Immigrants and the Economy

Document Date: March 12, 2002

"Is it true that immigrants take jobs away from Americans
and are a drain on the economy?"

Blaming immigrants for the nation's woes has long been an American pastime, especially in hard economic times like today. Recently, there has been an upsurge in anti-immigrant sentiment, particularly in areas of the country that host large number of immigrants. Public opinion surveys indicate that the public does draw a distinction between legal and undocumented immigrants, and that the public regards undocumented immigrants with increasing disfavor.

One of the most well-entrenched myths about immigrants is that they steal jobs from American workers, collect an excess of government benefits and in general represent a drain on the economy. According to an August 1993 Field Poll of Californians, 39 percent of respondents agreed that illegal immigrants are "taking jobs away from Californians." But these are all myths that must be refuted to create a more hospitable environment for immigrants' rights.


Contrary to popular belief, immigrants do not take away jobs from American workers. Instead, they create new jobs by forming new businesses, spending their incomes on American goods and services, paying taxes and raising the productivity of U.S. businesses. Immigrants are good for the economy, not the other way around.

  • A U.S. Department of Labor study prepared by the Bush Administration noted that the perception that immigrants take jobs away from American workers is "the most persistent fallacy about immigration in popular thought" because it is based on the mistaken assumption that there is only a fixed number of jobs in the economy.
  • Experts note that immigrants are blamed for unemployment because Americans can see the jobs immigrants fill but not the jobs they create through productivity, capital formation and demand for goods and services.
  • Immigrants pay more than $90 billion in taxes every year and receive only $5 billion in welfare. Without their contributions to the public treasury, the economy would suffer enormous losses.

The ACLU recognizes that the U.S., like every country, has the right to control who enters the country and to enforce the integrity of its internationally recognized borders. It also has the right to deport persons in the country who are not authorized to be here. However, the ACLU also believes that the power to exclude and deport must be exercised fairly, humanely and consistent with the constitutional norms of due process and non-discrimination, and believes that the government must comply with the legal and humanitarian principles of international law that bind the United States.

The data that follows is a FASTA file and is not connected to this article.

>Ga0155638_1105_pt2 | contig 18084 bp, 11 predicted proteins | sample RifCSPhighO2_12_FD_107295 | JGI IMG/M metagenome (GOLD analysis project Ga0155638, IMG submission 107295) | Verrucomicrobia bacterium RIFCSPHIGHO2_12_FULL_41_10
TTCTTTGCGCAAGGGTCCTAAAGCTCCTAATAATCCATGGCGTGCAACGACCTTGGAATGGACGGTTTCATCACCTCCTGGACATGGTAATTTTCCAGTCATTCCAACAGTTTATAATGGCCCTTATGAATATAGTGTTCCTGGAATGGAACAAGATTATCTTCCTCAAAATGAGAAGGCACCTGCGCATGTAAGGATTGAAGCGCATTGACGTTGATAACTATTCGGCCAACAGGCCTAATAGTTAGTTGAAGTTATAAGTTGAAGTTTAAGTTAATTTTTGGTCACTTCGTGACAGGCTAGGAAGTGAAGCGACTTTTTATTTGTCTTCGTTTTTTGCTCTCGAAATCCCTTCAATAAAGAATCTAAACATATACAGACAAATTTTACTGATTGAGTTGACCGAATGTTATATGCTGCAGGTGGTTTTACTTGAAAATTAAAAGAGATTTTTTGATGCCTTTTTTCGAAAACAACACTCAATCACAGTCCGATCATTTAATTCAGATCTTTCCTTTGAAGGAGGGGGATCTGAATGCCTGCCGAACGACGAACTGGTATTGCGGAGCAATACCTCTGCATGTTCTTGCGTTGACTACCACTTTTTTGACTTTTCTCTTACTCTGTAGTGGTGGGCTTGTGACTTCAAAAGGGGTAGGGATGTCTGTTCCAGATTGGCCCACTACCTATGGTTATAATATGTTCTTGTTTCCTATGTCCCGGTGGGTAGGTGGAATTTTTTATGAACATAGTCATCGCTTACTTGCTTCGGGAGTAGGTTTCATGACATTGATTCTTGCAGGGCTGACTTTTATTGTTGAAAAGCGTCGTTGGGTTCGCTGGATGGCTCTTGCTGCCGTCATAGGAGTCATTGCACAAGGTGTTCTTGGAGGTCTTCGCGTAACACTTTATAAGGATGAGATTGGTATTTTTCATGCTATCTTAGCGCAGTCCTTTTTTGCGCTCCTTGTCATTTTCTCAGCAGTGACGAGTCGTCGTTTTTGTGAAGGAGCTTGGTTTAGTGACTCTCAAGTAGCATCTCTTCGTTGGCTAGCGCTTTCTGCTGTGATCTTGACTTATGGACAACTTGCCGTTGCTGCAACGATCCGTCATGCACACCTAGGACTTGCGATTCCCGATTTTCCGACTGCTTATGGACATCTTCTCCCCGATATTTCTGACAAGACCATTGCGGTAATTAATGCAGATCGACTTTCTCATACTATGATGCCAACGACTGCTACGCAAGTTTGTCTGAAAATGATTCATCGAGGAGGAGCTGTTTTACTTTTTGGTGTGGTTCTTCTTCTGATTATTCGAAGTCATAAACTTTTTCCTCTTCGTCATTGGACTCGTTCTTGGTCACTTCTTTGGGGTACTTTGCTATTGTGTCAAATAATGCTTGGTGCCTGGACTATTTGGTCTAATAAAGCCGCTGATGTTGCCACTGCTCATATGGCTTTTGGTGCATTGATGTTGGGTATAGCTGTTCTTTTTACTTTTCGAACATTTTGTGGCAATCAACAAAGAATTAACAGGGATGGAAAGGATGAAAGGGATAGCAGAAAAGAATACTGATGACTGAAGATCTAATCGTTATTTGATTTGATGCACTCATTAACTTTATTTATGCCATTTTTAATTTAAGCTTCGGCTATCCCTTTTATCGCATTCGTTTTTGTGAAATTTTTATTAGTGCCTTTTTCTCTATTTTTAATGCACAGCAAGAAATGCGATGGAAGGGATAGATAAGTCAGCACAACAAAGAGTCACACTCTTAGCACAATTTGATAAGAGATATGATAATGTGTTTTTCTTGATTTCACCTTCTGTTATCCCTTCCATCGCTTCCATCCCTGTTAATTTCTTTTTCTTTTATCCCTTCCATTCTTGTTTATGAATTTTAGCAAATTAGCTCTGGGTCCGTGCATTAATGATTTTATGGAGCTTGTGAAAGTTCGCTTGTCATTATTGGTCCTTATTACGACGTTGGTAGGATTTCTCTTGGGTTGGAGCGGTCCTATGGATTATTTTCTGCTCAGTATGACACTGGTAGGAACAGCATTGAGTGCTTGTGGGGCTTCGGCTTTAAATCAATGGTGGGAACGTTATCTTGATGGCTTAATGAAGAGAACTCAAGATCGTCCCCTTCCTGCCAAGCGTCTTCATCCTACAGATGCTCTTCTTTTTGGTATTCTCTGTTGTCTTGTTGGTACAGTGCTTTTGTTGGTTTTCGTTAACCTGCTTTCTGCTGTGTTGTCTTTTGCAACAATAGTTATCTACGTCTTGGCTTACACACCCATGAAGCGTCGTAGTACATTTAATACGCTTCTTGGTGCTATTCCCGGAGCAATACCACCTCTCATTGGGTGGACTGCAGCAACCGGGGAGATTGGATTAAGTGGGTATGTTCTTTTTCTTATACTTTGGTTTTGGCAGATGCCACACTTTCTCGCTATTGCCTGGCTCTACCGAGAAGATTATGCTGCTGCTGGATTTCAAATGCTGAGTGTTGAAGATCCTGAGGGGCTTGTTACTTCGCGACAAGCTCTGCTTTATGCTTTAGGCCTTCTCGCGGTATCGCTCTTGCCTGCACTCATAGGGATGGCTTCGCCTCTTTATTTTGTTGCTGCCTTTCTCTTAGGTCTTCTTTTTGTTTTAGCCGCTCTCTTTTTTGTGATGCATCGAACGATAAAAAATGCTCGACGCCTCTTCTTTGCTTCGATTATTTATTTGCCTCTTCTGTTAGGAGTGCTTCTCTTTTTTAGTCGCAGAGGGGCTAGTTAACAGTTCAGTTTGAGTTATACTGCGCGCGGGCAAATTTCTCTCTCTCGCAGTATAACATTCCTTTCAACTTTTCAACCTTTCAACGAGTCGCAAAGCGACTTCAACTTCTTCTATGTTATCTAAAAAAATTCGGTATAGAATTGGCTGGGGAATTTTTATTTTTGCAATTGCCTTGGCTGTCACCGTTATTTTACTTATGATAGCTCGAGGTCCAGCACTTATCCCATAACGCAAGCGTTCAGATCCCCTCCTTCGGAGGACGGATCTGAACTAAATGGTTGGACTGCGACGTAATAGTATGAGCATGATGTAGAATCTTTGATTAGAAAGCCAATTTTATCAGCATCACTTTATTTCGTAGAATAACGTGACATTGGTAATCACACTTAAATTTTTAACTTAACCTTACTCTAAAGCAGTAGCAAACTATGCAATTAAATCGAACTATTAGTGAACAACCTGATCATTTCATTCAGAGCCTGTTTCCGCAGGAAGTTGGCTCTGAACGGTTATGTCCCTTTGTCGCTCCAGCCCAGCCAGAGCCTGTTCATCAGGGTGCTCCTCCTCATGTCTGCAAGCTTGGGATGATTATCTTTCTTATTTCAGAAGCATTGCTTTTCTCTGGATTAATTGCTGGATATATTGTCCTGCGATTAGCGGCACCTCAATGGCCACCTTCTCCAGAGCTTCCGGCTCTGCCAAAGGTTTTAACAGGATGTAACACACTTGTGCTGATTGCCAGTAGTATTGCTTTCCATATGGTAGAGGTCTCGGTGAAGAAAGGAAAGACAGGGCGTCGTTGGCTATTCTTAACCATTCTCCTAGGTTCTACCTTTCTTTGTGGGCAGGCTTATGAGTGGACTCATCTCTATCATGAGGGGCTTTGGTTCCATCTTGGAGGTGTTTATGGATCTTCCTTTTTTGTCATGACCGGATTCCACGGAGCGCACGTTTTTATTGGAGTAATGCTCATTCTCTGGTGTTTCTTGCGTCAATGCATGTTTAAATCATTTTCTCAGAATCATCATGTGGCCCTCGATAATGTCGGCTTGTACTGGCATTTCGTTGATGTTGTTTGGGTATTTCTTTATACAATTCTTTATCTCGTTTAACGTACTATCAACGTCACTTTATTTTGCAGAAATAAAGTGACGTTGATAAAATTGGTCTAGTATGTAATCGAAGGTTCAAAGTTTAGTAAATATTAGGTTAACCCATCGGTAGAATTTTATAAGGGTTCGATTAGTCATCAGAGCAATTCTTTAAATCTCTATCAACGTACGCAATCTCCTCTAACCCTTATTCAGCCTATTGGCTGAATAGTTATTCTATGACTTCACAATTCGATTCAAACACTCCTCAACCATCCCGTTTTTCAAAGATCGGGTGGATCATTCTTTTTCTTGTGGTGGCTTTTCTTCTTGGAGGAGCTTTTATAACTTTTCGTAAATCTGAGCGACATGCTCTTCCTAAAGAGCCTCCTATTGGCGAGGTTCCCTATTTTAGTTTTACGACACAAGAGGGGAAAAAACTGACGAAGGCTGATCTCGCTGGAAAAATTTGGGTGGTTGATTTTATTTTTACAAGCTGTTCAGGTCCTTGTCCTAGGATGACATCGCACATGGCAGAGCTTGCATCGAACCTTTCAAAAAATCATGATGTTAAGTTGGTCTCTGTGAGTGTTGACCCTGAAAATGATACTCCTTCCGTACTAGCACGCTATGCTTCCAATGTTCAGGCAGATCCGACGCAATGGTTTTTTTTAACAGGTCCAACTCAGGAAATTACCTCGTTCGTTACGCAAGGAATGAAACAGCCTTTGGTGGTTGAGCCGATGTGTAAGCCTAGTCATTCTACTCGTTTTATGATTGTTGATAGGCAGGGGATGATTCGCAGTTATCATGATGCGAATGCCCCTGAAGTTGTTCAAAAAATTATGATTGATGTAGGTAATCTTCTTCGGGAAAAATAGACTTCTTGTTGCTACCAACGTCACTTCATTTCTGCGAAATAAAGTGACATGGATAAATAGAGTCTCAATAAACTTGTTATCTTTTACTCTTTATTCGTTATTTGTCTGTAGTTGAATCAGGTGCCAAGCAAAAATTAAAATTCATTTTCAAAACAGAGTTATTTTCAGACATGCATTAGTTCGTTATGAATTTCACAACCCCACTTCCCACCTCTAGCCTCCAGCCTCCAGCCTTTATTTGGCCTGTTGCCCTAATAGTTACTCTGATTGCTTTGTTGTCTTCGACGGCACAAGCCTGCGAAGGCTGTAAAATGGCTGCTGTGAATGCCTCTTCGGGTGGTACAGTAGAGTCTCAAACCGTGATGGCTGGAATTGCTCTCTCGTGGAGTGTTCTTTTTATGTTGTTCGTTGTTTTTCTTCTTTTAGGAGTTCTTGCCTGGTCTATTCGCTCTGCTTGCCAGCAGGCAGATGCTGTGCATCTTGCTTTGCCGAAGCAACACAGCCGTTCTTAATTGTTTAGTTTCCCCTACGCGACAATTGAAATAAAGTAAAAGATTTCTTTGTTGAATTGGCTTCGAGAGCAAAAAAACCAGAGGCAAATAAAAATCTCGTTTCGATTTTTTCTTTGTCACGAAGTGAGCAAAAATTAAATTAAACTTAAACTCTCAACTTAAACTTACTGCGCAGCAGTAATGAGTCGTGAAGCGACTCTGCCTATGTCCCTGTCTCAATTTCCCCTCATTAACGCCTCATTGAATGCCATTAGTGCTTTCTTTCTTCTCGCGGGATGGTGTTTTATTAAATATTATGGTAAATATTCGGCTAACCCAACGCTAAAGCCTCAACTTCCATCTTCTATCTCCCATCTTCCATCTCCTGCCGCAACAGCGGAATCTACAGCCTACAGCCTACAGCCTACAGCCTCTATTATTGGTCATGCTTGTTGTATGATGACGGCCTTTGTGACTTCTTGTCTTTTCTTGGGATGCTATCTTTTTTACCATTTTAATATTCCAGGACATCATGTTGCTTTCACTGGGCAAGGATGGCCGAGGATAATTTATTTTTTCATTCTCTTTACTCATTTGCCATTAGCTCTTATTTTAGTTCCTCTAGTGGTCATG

In a 1990 American Immigration Institute Survey of prominent economists, four out of five said that immigrants had a favorable impact on economic growth. None said that immigrants had an adverse impact on economic growth.

A 1994 study of unemployment and immigration by Richard Vedder and Lowell Galloway of Ohio University spanning 100 years (from 1891 to 1991) found that higher rates of foreign-born population historically have corresponded to lower unemployment rates. The study found that immigrants expand total output and the demand for labor, tend to be highly productive and promote capital formation through high savings rates.

According to a L.A. Times analysis summarizing the best available research, "Immigrants contribute mightily to the economy, by paying billions in annual taxes, by filling low-wage jobs that keep domestic industry competitive, and by spurring investment and job-creation, revitalizing once-decaying communities. Many social scientists conclude that the newcomers, rather than drain government treasuries, contribute overall far more than they utilize in services." (January 6, 1992).

Studies by the Rand Corporation, the University of Maryland, the Council of Economic Advisors, the National Research Council and the Urban Institute all show that immigrants do not have a negative effect on the earnings and employment opportunities of native-born Americans. A 1989 Department of Labor study found that neither U.S. workers in complementary jobs, nor most minority workers, appear to be adversely affected by immigration.

"The truth is that the challenges we face as a nation have not been
imported by our immigrants, nor would they disappear if we could only
succeed in sealing our borders for good -- even if that were possible. In
fact, there is good reason to believe that some of the problems we should
take most seriously as a people -- from the decline in our economic
competititiveness to the decay of our community values -- are problems
that the new immigrants can help us solve."
Mario Cuomo, Governer of New York State,
"Immigration is Source of our Strength," USA Today, July 19, 1993.

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